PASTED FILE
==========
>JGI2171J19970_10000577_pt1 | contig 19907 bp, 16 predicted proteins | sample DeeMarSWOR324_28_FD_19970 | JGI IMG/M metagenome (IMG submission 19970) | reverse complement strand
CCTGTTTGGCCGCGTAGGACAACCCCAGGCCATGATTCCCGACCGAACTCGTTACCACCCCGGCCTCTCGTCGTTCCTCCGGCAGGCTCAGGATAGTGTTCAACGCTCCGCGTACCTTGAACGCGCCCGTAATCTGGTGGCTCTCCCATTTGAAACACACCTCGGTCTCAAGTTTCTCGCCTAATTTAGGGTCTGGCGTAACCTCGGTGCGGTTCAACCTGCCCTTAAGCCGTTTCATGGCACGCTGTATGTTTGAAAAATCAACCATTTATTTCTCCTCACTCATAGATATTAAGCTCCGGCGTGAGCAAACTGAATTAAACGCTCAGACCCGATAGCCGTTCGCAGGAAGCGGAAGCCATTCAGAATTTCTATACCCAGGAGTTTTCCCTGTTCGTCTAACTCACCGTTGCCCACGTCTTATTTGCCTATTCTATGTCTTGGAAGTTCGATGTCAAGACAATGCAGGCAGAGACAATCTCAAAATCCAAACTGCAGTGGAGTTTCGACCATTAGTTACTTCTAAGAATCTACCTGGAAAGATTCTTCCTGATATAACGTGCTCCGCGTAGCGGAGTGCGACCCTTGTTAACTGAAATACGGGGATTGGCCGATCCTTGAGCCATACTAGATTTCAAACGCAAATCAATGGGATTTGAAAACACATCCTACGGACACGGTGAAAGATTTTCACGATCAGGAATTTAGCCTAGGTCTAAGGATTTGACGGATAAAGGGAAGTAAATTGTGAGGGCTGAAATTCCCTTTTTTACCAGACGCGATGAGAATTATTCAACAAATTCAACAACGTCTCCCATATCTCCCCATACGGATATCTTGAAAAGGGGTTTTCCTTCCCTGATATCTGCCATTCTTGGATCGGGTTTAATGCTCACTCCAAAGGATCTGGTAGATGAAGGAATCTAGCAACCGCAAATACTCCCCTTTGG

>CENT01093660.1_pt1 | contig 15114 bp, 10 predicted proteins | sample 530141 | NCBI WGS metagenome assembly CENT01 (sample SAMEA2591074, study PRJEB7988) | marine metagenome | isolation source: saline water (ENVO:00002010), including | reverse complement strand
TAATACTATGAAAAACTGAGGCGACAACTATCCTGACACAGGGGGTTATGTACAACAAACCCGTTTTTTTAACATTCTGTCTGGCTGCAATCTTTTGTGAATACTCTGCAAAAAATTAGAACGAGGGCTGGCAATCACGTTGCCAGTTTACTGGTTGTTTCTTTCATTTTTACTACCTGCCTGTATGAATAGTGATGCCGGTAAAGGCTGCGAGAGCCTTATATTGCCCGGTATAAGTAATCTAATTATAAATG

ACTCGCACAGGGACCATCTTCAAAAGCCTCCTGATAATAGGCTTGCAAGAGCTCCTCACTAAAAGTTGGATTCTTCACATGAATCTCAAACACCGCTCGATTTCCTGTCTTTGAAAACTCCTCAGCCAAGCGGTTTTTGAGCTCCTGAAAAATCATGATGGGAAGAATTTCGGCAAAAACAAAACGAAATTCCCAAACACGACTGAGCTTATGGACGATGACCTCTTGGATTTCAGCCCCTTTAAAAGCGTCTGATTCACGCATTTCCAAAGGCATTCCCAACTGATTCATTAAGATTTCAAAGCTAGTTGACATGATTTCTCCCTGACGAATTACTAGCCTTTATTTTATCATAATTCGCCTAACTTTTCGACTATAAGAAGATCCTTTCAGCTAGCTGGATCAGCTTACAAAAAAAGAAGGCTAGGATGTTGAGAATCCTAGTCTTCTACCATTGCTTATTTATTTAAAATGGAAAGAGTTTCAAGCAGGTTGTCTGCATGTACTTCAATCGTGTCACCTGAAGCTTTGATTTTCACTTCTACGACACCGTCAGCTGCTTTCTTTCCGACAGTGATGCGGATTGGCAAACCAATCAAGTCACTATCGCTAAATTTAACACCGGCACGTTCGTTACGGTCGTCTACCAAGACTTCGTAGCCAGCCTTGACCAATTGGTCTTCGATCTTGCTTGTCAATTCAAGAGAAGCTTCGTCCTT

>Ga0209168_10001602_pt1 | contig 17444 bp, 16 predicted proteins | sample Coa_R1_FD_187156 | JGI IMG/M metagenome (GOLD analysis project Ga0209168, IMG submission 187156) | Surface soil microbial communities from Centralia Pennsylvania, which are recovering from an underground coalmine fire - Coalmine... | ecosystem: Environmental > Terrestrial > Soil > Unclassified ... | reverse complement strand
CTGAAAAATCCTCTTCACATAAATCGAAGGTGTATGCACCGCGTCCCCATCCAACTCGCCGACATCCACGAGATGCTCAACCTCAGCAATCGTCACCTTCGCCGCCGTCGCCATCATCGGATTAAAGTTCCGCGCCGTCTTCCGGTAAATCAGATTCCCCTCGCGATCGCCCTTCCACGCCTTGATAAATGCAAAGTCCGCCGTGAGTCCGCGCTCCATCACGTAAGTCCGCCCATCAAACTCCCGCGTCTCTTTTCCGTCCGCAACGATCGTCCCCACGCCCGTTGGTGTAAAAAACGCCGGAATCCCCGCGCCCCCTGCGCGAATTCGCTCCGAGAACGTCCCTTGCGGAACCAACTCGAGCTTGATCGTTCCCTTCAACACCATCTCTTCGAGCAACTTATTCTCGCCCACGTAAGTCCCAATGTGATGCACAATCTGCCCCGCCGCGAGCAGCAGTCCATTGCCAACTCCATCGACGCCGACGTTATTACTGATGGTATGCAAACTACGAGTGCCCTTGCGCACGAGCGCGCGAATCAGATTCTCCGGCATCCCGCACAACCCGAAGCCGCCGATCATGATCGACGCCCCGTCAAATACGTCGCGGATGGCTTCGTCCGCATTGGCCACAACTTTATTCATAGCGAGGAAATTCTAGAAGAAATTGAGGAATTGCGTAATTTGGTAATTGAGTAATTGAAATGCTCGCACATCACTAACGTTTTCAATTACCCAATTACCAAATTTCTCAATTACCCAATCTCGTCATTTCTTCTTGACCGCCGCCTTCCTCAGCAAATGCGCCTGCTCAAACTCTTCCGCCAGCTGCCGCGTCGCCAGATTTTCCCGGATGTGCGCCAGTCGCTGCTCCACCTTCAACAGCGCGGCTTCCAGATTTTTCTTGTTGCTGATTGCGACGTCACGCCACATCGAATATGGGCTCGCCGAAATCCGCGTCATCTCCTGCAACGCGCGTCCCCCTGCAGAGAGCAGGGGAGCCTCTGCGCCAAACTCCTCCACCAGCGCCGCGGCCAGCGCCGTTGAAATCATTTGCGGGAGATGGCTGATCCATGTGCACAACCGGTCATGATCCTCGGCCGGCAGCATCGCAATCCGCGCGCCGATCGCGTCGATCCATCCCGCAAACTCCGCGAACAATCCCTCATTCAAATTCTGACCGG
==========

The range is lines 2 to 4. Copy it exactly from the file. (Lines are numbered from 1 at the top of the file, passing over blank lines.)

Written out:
CCTGTTTGGCCGCGTAGGACAACCCCAGGCCATGATTCCCGACCGAACTCGTTACCACCCCGGCCTCTCGTCGTTCCTCCGGCAGGCTCAGGATAGTGTTCAACGCTCCGCGTACCTTGAACGCGCCCGTAATCTGGTGGCTCTCCCATTTGAAACACACCTCGGTCTCAAGTTTCTCGCCTAATTTAGGGTCTGGCGTAACCTCGGTGCGGTTCAACCTGCCCTTAAGCCGTTTCATGGCACGCTGTATGTTTGAAAAATCAACCATTTATTTCTCCTCACTCATAGATATTAAGCTCCGGCGTGAGCAAACTGAATTAAACGCTCAGACCCGATAGCCGTTCGCAGGAAGCGGAAGCCATTCAGAATTTCTATACCCAGGAGTTTTCCCTGTTCGTCTAACTCACCGTTGCCCACGTCTTATTTGCCTATTCTATGTCTTGGAAGTTCGATGTCAAGACAATGCAGGCAGAGACAATCTCAAAATCCAAACTGCAGTGGAGTTTCGACCATTAGTTACTTCTAAGAATCTACCTGGAAAGATTCTTCCTGATATAACGTGCTCCGCGTAGCGGAGTGCGACCCTTGTTAACTGAAATACGGGGATTGGCCGATCCTTGAGCCATACTAGATTTCAAACGCAAATCAATGGGATTTGAAAACACATCCTACGGACACGGTGAAAGATTTTCACGATCAGGAATTTAGCCTAGGTCTAAGGATTTGACGGATAAAGGGAAGTAAATTGTGAGGGCTGAAATTCCCTTTTTTACCAGACGCGATGAGAATTATTCAACAAATTCAACAACGTCTCCCATATCTCCCCATACGGATATCTTGAAAAGGGGTTTTCCTTCCCTGATATCTGCCATTCTTGGATCGGGTTTAATGCTCACTCCAAAGGATCTGGTAGATGAAGGAATCTAGCAACCGCAAATACTCCCCTTTGG

>CENT01093660.1_pt1 | contig 15114 bp, 10 predicted proteins | sample 530141 | NCBI WGS metagenome assembly CENT01 (sample SAMEA2591074, study PRJEB7988) | marine metagenome | isolation source: saline water (ENVO:00002010), including | reverse complement strand
TAATACTATGAAAAACTGAGGCGACAACTATCCTGACACAGGGGGTTATGTACAACAAACCCGTTTTTTTAACATTCTGTCTGGCTGCAATCTTTTGTGAATACTCTGCAAAAAATTAGAACGAGGGCTGGCAATCACGTTGCCAGTTTACTGGTTGTTTCTTTCATTTTTACTACCTGCCTGTATGAATAGTGATGCCGGTAAAGGCTGCGAGAGCCTTATATTGCCCGGTATAAGTAATCTAATTATAAATG